Published by G.P. Putnam's Sons Books for Young Readers on June 11, 2019
Source:Copy provided by publisher for review
Seventeen-year-old Marisol Morales and her little sister Gabi are detainees of the United States government. They were caught crossing the U.S. border, to escape the gang violence in their country after their brother was murdered. When Marisol learns that the old family friend who had offered them refuge in America has died and they are going to be sent home, they flee.
They hitchhike, snagging a ride with an unassuming woman who agrees to drive them to New Jersey, but when Marisol wakes up in D.C. she learns the woman is actually a government agent. Indranie Patel has a proposal for Marisol: she wants Marisol to be a Grief Keeper, someone who will take another's grief into their body. It's a dangerous experimental study, but if Marisol agrees she and Gabi will be allowed to stay in the United States. If the experiment fails the girls will be sent home, which is a death sentence. Things become more complicated when Marisol meets Rey, the wealthy daughter of a D.C. Senator, and the girl she's helping to heal. Marisol likes Rey's short hair and sarcastic attitude. But she didn't expect the connection from their shared grief to erupt into a powerful love.
Suddenly being forced from the United States isn't just a matter of life and death, but a matter of the heart.
Welcome, welcome to my stop on the blog tour for The Grief Keeper by Alexandra Villasante! I am currently reading this one, and even though I am not far in, I am very excited to continue! And today, I have an amazing guest post from author Alexandra Villasante! One of the things I was drawn to when I heard about this book was its focus on mental health (which, you all know is a cause close to my heart) and Alexandra explores not only mental health in The Grief Keeper, but how it effects both Latinx and LGBTQ+ communities specifically. It was always my desire during #ShatteringStigmas to explore mental heath issues that can be overlooked, especially within marginalized communities. So without further ado, Alexandra’s post!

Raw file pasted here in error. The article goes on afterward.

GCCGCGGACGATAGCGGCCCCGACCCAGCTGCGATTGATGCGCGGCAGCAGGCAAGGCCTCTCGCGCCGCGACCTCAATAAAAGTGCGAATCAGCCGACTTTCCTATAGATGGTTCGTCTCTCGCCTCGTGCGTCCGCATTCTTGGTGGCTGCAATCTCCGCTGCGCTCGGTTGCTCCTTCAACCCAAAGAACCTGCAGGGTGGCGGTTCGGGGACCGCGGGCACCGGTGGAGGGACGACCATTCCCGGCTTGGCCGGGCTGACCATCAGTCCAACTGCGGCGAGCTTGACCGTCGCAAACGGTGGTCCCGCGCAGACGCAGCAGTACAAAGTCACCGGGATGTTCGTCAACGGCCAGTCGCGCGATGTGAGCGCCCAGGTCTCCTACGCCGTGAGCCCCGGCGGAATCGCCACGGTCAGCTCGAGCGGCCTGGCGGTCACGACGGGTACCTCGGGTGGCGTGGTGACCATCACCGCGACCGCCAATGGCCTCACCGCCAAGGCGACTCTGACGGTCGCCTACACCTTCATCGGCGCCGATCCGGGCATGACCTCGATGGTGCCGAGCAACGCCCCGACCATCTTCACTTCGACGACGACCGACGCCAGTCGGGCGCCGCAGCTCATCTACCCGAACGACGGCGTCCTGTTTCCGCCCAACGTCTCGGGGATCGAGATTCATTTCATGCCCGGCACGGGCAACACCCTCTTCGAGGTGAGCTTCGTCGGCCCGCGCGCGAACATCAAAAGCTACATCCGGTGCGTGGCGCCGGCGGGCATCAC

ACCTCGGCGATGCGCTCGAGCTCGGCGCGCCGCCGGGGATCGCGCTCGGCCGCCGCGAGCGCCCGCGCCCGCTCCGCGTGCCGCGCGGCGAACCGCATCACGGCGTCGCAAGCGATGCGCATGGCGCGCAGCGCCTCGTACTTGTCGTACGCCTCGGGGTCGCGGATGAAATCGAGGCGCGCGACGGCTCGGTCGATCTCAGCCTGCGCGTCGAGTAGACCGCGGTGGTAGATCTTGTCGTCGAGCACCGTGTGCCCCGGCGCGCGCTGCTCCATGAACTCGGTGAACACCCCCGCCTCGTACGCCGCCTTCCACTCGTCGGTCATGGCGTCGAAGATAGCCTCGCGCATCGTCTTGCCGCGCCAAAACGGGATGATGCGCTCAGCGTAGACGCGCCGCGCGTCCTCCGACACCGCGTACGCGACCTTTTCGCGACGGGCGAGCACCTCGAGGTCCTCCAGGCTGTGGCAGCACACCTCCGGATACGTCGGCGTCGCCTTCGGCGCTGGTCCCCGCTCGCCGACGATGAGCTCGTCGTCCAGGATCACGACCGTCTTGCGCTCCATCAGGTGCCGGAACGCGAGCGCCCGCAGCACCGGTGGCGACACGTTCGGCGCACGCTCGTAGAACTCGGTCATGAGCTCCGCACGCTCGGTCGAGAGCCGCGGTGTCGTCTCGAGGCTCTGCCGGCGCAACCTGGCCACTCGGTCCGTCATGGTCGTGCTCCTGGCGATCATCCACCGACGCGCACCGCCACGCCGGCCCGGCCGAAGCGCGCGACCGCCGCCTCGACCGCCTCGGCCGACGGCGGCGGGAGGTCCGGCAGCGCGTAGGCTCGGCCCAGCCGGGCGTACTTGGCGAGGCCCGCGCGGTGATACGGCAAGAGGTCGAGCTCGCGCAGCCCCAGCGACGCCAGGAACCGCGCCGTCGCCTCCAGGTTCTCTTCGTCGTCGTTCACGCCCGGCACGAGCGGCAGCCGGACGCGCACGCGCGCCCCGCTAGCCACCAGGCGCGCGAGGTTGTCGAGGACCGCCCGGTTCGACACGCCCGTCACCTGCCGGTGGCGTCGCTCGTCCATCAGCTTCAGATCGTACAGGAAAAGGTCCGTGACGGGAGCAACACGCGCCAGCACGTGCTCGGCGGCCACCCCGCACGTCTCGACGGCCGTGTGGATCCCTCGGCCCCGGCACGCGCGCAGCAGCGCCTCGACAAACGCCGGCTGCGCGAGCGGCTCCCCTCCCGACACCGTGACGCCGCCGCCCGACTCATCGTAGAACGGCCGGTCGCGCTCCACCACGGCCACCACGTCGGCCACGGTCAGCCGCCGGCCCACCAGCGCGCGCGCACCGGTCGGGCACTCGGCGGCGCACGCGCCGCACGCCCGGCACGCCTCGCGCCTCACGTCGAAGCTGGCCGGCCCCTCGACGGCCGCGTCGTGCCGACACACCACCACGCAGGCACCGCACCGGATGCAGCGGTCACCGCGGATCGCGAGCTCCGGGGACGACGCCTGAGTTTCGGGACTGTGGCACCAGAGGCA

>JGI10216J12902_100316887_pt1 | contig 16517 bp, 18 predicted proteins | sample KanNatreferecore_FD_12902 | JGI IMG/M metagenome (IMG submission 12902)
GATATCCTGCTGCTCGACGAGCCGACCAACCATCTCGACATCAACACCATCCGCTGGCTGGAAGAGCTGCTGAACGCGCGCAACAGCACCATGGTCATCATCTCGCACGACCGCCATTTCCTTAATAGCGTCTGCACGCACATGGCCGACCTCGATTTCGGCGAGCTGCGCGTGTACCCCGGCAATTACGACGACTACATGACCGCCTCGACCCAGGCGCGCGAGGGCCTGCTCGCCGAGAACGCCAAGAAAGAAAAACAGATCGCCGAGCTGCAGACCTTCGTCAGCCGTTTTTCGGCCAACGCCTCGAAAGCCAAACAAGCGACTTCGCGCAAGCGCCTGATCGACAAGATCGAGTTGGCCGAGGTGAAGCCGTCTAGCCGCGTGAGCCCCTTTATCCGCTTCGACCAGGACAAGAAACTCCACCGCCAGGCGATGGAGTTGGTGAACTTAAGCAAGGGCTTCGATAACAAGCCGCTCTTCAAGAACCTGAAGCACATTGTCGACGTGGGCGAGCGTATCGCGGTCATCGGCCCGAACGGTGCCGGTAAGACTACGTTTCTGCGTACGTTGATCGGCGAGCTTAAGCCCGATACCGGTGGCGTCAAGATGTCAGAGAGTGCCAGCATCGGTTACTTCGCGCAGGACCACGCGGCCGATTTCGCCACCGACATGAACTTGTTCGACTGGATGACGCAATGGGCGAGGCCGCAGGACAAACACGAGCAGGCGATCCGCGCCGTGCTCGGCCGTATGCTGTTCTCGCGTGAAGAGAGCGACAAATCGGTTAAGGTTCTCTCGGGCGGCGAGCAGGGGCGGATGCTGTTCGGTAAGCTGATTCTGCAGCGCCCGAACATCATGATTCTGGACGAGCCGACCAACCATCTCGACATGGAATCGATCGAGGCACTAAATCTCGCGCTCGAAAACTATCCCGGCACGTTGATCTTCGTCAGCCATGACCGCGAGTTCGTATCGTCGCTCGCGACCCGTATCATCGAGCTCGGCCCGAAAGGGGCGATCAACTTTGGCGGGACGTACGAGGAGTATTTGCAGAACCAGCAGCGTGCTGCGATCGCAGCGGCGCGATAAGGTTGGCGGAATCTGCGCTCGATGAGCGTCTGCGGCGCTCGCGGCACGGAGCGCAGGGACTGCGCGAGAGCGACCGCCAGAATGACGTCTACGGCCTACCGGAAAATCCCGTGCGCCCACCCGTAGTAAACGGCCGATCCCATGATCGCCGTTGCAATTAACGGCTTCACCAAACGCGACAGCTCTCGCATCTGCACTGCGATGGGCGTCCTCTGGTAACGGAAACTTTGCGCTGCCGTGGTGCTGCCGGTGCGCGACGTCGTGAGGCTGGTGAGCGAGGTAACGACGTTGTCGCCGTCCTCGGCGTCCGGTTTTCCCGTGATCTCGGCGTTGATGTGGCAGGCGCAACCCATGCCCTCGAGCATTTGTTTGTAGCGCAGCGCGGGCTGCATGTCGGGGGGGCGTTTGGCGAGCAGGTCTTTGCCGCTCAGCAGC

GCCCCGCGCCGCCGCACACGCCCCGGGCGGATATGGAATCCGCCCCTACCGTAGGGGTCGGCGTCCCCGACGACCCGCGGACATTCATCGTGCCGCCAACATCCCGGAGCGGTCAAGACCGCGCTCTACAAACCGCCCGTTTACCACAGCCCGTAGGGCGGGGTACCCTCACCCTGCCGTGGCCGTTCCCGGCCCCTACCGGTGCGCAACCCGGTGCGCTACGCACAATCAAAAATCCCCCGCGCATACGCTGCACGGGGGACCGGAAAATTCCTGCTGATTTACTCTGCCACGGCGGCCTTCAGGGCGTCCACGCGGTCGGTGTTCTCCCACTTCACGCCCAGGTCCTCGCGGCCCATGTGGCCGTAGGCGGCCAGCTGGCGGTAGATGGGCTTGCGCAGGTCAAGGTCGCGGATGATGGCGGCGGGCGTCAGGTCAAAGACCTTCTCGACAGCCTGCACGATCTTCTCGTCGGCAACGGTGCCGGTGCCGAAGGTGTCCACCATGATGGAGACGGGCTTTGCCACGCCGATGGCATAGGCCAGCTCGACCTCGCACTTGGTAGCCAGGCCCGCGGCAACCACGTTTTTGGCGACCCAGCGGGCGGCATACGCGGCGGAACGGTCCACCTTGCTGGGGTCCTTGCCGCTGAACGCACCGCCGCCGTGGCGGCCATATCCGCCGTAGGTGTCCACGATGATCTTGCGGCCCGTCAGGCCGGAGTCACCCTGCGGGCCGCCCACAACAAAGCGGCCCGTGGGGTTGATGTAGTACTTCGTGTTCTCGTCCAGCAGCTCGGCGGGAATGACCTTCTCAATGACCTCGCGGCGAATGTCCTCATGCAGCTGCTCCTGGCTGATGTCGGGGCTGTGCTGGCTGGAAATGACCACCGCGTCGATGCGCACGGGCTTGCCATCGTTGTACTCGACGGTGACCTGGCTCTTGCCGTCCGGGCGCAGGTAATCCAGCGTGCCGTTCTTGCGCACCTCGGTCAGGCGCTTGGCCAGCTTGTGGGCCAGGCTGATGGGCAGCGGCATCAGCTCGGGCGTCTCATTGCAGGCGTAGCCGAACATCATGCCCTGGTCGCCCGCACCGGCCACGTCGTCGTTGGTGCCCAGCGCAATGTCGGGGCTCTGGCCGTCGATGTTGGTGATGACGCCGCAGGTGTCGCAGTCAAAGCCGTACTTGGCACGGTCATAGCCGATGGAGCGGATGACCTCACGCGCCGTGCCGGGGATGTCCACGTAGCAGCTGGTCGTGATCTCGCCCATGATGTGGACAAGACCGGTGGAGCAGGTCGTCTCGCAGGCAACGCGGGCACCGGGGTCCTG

By Author Alexandra Villasante
I’m a ‘what if’ kind of writer. I like to imagine what happens when logical ideas are taken to an extreme, or combined with unusual twists. The idea for The Grief Keeper came from thinking about the demanding, physically arduous jobs that immigrants usually take on in our society (cleaning, farming, childrearing) and wondering: What if these jobs were emotionally demanding and arduous? What would that look like?
I was also thinking about a family member who suffers greatly from an anxiety disorder. I love this person very much, and when confronted with how devastating this disorder can be, I’ve felt that I would do just about anything to alleviate this person’s pain.
That brought me to another question – how far would you go to save the person you love? This is a question that confronts several characters in The Grief Keeper, and the answer is sometimes that going far to save one person can endanger another.
Once I had this combination of ideas, I knew that I’d be delving into research on mental health and treatments for depression, PTSD and other disorders – and how much and how little can be done. My research into immigration policy and unaccompanied minor migrants lead me to exploring the crisis experienced by LGBTQ+ people seeking asylum in the US.
There are so many cultural expectations and restrictions in Latinx communities, particularly for girls, particularly for LGBTQ+ youth, that make mental health services critical. But the problem is that culturally, it’s often not acceptable for us to seek mental health help. And stereotypes of Latinas as fiery, dramatic or hot-tempered can lead teachers, nurses and doctors to dismiss very real mental health problems in Latina teens.
According to a recent study conducted with Latina teens in Philadelphia (We Are Not Invisible), one in seven Latina teens in Philadelphia have attempted suicide. This tracks with a CDC study that shows Latina teens have higher attempted suicide rates than their white and black peers.
It’s a complicated issue with many layers. My hope is that The Grief Keeper can open a dialogue, or at least get people to think about mental health in context with Latinix and LGBTQ+ identity.